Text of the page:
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AP Biology Chapter 23 The Evolution of Populations

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1 AP Biology Chapter 23 The Evolution of Populations
Campbell and Reece 10th Edition

2 Individuals do not evolve, populations do over time
Medium Ground Finch from island of Daphne Major in Galápagos Islands Long period of drought altered their food supply to mostly larger nuts & over the years those individuals with larger beaks were more successful

3 Overall size of bird b/4 & after drought years

4 Average beak size & size of individual birds larger after the drought so….
The medium ground finch population had evolved by natural selection

5 Genetic Variation as Cause of Evolution
Darwin reasoned that natural selection acted on genetic variation of populations He knew nothing about genes Few yrs later: Mendel’s paper on inheritance in pea plants: stage set for understanding variation

6 Genetic Variation Genotype inheritable, phenotypes are not
Example: moth, Nemoria arizonaria, appears very different eating oak flowers vs. oak leaves

7 Phenotype is result of : genotype + environmental influence

8 In general, only the genetically determined part of a phenotype can affect evolution
Discrete characters = “either/or” ( Mendel’s pea) = single gene Most heritable variations involve quantitative characters: vary along a continuum ≥ 2 genes

9 Average Heterozygosity
way to quantify gene variability average % of loci that are heterozygous can calculate average: turns out if the average heterozygosity is 14% there is enough genetic variation for natural selection to act  evolutionary change

10 Gel Electrophoresis used to calculate heterozygosity

11 Gel Electrophoresis does not show silent mutations (DNA changes but still codes for same a.a.)

12 Gene Variation Between Populations
Geographic Variation differences in genetic composition of separate populations

13 Cline: a graded change in a character along a geographic axis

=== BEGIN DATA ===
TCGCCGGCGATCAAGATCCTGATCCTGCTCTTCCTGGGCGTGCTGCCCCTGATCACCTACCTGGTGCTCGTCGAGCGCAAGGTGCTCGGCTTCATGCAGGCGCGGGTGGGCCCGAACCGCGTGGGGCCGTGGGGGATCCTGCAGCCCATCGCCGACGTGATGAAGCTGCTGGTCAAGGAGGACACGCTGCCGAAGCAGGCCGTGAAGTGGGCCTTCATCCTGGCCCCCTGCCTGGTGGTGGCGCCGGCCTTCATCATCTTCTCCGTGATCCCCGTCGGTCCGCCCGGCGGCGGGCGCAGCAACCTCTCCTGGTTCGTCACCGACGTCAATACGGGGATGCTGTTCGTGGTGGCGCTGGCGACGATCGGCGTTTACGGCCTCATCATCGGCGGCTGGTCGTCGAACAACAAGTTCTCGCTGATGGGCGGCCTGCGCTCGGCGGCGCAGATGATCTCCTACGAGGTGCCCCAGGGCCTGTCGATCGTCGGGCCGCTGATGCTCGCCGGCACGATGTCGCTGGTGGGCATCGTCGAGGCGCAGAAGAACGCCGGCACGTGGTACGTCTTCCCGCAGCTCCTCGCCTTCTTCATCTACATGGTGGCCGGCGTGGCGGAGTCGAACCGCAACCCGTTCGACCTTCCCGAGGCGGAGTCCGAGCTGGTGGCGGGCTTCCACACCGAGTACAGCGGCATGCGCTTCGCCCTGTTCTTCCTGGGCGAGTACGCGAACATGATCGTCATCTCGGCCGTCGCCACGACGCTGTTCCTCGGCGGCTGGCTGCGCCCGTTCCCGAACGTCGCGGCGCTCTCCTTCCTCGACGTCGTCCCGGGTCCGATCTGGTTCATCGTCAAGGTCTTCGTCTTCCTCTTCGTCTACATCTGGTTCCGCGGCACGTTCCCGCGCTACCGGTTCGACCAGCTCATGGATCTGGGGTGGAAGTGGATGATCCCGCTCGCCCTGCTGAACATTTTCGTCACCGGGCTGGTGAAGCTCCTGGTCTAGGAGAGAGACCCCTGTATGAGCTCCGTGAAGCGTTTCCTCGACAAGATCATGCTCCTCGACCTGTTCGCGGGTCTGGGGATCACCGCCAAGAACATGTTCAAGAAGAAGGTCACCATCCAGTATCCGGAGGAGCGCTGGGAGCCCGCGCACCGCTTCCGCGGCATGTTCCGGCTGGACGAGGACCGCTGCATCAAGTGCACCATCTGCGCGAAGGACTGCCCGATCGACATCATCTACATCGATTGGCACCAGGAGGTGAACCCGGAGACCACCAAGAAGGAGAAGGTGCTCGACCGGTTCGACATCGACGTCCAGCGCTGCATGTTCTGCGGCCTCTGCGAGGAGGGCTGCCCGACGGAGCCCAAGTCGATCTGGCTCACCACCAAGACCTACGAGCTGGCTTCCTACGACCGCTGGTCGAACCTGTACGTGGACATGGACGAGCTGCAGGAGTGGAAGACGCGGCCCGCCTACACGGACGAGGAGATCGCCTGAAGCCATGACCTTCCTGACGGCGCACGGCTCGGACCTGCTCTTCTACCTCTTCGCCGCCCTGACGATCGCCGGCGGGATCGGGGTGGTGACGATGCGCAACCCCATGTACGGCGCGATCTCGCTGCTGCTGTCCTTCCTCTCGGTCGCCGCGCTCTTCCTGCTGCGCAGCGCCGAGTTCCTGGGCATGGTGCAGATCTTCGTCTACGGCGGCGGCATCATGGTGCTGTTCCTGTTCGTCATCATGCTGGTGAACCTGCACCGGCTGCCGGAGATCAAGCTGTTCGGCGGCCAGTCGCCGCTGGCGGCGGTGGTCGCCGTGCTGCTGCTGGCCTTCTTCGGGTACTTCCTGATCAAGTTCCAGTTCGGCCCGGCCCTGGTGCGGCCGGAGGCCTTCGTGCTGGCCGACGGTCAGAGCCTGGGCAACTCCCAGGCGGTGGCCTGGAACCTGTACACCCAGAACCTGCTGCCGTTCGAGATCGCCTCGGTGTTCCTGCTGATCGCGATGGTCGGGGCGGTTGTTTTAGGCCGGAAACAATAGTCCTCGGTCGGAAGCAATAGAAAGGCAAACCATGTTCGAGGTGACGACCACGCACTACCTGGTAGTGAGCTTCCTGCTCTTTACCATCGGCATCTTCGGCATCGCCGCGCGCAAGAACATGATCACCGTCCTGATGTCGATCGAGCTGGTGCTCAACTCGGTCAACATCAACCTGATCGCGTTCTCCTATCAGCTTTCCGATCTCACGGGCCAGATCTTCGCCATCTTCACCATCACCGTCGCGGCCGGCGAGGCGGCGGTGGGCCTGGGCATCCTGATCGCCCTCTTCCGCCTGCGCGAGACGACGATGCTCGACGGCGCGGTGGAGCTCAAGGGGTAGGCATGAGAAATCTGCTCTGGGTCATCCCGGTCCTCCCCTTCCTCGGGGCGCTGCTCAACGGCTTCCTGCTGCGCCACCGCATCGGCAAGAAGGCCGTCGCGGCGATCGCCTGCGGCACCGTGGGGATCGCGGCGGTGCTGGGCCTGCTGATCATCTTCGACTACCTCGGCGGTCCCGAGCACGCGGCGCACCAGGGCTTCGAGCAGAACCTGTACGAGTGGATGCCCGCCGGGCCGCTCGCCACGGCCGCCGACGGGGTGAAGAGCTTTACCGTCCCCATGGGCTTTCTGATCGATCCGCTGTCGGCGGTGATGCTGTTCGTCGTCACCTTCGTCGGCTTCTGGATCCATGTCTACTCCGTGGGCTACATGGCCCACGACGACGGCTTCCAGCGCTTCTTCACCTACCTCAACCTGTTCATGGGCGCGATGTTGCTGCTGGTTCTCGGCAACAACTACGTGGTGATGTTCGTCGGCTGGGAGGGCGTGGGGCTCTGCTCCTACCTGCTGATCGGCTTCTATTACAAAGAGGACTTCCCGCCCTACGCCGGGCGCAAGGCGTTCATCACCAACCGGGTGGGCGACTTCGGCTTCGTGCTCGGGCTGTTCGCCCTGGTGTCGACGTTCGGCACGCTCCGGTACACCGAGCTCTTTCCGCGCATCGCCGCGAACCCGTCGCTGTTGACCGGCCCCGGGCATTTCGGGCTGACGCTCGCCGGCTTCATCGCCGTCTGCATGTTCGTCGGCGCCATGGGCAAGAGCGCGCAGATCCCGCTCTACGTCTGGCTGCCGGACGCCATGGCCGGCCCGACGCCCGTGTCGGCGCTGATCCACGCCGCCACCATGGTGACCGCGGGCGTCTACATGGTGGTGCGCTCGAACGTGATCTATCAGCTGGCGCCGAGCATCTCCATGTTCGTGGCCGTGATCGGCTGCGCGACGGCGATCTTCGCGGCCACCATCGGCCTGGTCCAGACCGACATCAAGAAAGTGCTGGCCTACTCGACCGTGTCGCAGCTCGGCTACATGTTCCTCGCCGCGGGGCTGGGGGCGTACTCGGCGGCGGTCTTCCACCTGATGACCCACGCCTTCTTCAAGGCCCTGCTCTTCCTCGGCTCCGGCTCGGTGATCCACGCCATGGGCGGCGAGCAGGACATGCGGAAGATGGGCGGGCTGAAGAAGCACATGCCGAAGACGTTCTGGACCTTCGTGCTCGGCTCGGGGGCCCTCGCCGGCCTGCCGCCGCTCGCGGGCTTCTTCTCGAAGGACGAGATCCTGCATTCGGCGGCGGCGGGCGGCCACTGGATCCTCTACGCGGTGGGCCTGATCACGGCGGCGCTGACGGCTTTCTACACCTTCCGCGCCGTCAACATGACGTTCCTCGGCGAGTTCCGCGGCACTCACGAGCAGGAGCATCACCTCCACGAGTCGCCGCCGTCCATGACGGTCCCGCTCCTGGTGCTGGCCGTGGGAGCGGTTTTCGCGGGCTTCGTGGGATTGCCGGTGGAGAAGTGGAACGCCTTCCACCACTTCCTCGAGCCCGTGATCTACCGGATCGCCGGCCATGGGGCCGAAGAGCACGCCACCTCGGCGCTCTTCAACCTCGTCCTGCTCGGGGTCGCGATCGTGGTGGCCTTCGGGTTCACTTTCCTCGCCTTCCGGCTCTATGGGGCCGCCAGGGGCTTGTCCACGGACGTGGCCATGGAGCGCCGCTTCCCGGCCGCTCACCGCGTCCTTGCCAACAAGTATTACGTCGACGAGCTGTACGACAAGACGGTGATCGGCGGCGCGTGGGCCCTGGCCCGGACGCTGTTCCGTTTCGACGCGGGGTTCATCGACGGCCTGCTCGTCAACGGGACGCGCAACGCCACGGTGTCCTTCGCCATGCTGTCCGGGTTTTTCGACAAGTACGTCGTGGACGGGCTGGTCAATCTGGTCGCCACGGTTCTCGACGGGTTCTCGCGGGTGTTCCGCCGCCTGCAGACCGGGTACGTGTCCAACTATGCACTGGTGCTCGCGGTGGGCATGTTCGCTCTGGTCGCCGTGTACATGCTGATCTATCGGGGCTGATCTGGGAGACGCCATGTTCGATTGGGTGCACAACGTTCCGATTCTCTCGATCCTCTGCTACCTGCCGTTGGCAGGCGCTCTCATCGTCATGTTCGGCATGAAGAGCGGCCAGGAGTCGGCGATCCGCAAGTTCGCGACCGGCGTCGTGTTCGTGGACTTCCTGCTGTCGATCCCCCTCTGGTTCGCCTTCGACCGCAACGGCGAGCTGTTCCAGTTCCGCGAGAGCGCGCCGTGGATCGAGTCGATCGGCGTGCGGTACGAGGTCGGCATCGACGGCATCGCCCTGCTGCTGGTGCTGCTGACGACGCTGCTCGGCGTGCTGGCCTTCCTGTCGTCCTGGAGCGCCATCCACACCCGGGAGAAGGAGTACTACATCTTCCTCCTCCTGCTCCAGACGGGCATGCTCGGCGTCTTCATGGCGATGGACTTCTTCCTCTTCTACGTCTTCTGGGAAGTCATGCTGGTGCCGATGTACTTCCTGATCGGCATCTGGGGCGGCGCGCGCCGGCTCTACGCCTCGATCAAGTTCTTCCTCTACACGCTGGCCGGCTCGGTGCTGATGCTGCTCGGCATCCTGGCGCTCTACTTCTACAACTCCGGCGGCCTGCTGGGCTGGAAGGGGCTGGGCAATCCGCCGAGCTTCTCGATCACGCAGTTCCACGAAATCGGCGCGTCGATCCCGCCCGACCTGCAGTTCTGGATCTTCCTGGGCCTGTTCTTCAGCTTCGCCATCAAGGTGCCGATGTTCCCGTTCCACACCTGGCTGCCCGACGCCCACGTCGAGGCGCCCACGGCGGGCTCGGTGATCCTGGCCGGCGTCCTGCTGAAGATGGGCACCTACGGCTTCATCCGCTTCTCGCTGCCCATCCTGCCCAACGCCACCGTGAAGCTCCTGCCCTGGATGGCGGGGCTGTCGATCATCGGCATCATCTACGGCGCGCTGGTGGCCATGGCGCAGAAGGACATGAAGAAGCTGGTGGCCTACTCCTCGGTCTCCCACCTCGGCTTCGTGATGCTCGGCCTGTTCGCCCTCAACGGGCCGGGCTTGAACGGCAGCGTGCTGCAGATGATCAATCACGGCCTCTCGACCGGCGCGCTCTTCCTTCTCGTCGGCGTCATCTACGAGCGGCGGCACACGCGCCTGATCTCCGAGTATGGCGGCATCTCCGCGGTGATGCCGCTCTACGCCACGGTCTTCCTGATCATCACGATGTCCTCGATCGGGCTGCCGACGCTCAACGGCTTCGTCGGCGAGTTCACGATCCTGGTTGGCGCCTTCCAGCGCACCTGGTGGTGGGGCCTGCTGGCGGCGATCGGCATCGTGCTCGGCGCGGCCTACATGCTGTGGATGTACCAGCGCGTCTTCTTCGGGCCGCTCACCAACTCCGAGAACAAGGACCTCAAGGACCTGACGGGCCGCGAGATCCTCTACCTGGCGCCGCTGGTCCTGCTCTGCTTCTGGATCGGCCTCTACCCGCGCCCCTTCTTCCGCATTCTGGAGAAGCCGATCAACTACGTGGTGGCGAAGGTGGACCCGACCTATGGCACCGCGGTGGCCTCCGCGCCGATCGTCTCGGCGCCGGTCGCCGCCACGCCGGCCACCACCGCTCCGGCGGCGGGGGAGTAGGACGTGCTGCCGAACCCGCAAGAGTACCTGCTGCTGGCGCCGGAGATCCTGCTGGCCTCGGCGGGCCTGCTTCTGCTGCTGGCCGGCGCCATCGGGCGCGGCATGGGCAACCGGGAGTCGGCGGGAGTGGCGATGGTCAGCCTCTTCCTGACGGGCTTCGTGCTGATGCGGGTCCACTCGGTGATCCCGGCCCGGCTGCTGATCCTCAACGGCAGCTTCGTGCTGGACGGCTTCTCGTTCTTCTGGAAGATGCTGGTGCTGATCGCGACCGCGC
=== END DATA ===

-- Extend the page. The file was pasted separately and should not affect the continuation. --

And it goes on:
14 Sources of Genetic Variation
Mutation Gene Duplication Sexual Reproduction Other process that results in new alleles or new genes

15 Sources of genetic variation
Organisms with short life spans new genetic variants arise fairly rapidly

16 Formation of New Alleles
Mutations can’t predict where in genome or what type mutation for multicellular organisms only mutations in gametes cell line passed to new generations (most are in somatic cell line) most point mutations silent or only slightly harmful, rarely are they beneficial

17 Altering Gene # or Position
chromosomal changes that delete, disrupt, or rearrange usually lethal or harmful if genes left intact they may be neutral changes Translocation: Part of 1 chromosome breaks off & attaches to another chromosome

18 Translocations

19 Duplications of Chromosomes
if large segments duplicated usually harmful duplications of small pieces may be beneficial mutations accumulate over time eventually that duplication takes on new role end result: expanded genome

20 Rapid Reproduction average mutation rate in plants & animals is considered low ~ 1 mutation in every 100,000 genes / generation

21 Prokaryotic Mutation Rates
shorter generation spans allows for generation of genetic variation in a population virus populations, especially retroviruses process is fastest

22 HIV single stranded RNA: less complicated to duplicate
fewer RNA repair mechanisms in host cells

23 HIV most effective treatment for a quickly mutating retrovirus has been combination protocols

24 Sexual Reproduction most of genetic variation due to crossing over and independent assortment of chromosomes in meiosis and fertilization

25 Hardy-Weinberg Equation can tell you if a Population is Evolving
1 of 3 factors that cause evolution must be at work in a population Population: group of same species in same area that interbreed, with fertile offspring presence of genetic variation does not guarantee that population is evolving

26 Populations examples of isolated populations:
Islands Lakes even populations not strictly isolated members tend to breed with own population so are genetically closer to them than other groups